If it’s disappointing that Twice Upon a Time feels doomed to fall between the cracks – not included on the Series 10 set and near certain to not be included as part of Jodie Whittaker’s premiere boxset either, then at least it’s accompanied by a relatively decent set of extras for a one episode release. Between them the two documentaries and panel interview presented here, the extras clock in at almost two hours – about twice the length of the episode itself.

Doctor Who Extra: Twice Upon a Time covers the making of the Christmas itself, with contributions from Steven Moffat, Rachel Talalay, Pearl Mackie, Matt Lucas and Mark Gatiss. A highlight is the tantalizing glances of the partial remounting of The Tenth Planet that was ultimately cut from the episode itself (presumably because in aiming to be true to the 1960s original, it inadvertently creates the potential appearance of mocking the wobbly sets and wobblier acting). It’s a fascinating insight into the thinking behind the episode and full of anecdotes both fun and touching, from Mark Gatiss fulfilling a lifelong dream of having a Dalek mutant suck on his face to David Bradley and Peter Capaldi both almost corpsing with emotion the first time they found themselves amid the 1914 Christmas football match.

The End of an Era covers, in fact, the end of two eras – the first half placing Twice Upon a Time in the context of Peter Capaldi’s time on the show and the journey the Twelfth Doctor has gone on from remote, amoral alien to twinklingly inspiring university lecturer, the second looking back at Steven Moffat’s epic marathon of being responsible for making more Doctor Who than perhaps anyone else ever. It’s particularly nice to get Moffat’s personal highlight and lowlights on his run (Day of the Doctor being “the most miserable experience to work on") in his own words.

Rounding it all out is the full Doctor Who panel from San Diego Comic Con 2017. Watched from a point of time after the Christmas Special has been broadcast can make it a sometimes vague, fluffy experience as nobody can actually say much about the episode except in the most general terms. However, with Peter Capaldi, Steven Moffat, Mark Gatiss, Michelle Gomez and Pearl Mackie in attendance there can rarely have been such a concentration of pure wittiness in one room before and they banter off each other and moderator Chris Chadwick delightfully. And it’s a proper lump in the throat moment to see thousands of people give Capaldi a standing ovation in thanks for his three seasons and for him, in turn, and in the manner of his typical kindness and lack of self-regard, turns into an opportunity to make a speech praising those he’s worked with and giving them full credit for what they’ve accomplished together.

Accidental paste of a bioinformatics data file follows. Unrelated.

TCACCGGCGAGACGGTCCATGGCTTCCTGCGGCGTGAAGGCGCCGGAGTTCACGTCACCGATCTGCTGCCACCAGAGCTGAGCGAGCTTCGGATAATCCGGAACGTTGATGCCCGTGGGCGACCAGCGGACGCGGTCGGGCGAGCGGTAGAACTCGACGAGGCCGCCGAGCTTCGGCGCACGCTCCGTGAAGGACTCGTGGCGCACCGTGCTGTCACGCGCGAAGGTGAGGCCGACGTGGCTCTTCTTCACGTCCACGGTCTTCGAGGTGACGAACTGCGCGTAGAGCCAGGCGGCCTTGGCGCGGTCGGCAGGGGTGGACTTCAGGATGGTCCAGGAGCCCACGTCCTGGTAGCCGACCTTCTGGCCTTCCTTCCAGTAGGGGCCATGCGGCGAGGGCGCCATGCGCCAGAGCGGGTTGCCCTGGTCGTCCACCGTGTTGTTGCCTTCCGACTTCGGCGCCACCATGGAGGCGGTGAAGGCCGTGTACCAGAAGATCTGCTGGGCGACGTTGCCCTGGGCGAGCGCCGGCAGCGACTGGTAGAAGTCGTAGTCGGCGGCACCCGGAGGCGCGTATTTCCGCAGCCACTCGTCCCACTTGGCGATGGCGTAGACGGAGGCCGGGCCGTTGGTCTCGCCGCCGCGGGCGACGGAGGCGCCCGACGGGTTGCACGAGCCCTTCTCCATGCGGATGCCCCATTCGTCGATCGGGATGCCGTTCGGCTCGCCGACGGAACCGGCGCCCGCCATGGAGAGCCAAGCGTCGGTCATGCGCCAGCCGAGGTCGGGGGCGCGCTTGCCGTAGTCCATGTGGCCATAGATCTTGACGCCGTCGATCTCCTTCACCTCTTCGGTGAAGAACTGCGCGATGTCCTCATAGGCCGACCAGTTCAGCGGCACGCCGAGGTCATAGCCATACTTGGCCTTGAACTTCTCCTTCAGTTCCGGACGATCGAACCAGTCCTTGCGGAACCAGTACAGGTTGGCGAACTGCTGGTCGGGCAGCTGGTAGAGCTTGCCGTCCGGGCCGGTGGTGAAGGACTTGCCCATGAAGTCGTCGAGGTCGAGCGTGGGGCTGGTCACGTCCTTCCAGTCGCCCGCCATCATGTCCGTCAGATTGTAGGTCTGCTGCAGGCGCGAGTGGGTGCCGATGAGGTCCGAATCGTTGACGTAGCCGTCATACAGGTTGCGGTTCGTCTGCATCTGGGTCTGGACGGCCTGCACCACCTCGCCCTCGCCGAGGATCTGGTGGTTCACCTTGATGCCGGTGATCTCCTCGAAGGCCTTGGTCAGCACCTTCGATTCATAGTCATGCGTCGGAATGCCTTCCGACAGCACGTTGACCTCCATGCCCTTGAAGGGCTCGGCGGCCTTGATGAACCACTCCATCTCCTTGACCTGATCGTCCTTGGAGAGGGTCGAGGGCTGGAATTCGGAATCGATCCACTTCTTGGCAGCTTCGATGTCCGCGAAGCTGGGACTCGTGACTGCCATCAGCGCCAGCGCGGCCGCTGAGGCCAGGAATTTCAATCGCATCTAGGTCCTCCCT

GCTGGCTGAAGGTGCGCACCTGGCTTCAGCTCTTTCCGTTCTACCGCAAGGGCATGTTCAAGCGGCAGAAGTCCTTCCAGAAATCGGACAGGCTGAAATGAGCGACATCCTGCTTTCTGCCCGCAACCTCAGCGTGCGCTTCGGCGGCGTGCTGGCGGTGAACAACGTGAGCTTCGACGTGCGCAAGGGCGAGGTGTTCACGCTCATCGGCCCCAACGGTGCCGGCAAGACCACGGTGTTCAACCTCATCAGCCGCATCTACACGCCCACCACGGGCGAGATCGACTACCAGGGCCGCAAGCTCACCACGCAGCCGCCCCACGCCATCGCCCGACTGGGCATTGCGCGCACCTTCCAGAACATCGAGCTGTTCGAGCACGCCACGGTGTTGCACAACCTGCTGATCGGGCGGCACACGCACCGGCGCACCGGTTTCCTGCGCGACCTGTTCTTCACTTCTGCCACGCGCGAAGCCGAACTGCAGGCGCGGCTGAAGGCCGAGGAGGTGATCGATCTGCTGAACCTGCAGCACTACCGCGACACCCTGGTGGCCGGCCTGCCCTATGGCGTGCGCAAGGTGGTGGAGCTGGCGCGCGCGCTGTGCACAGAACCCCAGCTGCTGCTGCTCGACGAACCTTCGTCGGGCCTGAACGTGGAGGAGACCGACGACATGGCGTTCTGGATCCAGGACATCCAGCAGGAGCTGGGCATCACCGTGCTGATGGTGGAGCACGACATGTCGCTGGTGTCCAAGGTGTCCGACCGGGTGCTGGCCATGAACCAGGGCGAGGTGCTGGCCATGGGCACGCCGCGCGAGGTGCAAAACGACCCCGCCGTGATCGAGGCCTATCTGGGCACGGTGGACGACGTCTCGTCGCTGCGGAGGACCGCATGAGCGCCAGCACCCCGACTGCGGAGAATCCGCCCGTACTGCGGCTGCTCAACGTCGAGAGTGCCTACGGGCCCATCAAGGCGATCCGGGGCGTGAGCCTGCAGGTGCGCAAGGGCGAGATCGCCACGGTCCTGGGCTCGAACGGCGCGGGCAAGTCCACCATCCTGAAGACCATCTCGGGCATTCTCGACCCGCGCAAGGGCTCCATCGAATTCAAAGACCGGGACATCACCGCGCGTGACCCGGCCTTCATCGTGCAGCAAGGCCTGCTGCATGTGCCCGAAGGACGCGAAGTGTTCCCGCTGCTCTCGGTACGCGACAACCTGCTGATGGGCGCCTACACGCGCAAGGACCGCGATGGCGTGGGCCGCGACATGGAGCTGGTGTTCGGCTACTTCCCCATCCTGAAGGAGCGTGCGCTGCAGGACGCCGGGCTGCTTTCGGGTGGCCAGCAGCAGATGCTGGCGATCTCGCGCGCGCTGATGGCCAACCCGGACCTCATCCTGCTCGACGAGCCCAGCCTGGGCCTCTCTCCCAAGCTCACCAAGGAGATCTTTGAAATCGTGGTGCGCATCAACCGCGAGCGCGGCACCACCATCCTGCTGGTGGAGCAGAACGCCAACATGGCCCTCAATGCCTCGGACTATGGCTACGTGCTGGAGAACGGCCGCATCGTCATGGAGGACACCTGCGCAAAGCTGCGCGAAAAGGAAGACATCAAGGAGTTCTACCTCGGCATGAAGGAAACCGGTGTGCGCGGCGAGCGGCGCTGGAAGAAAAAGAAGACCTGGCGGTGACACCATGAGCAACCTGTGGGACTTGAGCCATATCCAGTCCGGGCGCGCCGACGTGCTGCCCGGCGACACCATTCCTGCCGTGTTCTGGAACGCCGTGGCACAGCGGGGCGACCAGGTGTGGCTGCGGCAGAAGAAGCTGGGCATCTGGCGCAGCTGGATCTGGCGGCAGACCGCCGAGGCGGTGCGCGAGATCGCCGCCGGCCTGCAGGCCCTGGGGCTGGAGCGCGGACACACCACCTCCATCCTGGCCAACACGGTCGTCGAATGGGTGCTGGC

It’s an essential moment on a disc strangely missing the voice of the big man himself. The absence of a commentary really bites on this most important of stories, and he’s only a very sporadic presence in the other extras on the disc, mostly represented by old encounters with the team from earlier in his run.  Perhaps on the cusp of his departure things were too raw and intense to dwell upon on camera, but it feels like there’s an important and revealing interview waiting out there in our future to be had. It’s not, unfortunately, on the Twice Upon a Time DVD.


Packaging and Presentation

For all fans’ efforts, from making their own covers to petitioning specials to be included in boxsets, the shelves on which our physical record of the show sits have always looked pretty chaotic, a mishmash of logos, shapes and formats. Twice Upon a Time, vanishingly unlikely to find a home on The Complete Series 11, doesn’t help matters and seems doomed to sit awkwardly between the two seasons, a thin streak of white.  The cover too is pretty uninspiring, simply being the main publicity image for the episode. Despite the reasonably full listing of extras, it certainly looks pretty vanilla and rushed out when in your hand.


The Eye of Torment (Panini Graphic Novel)Bookmark and Share

Thursday, 15 March 2018 - Reviewed by Ken Scheck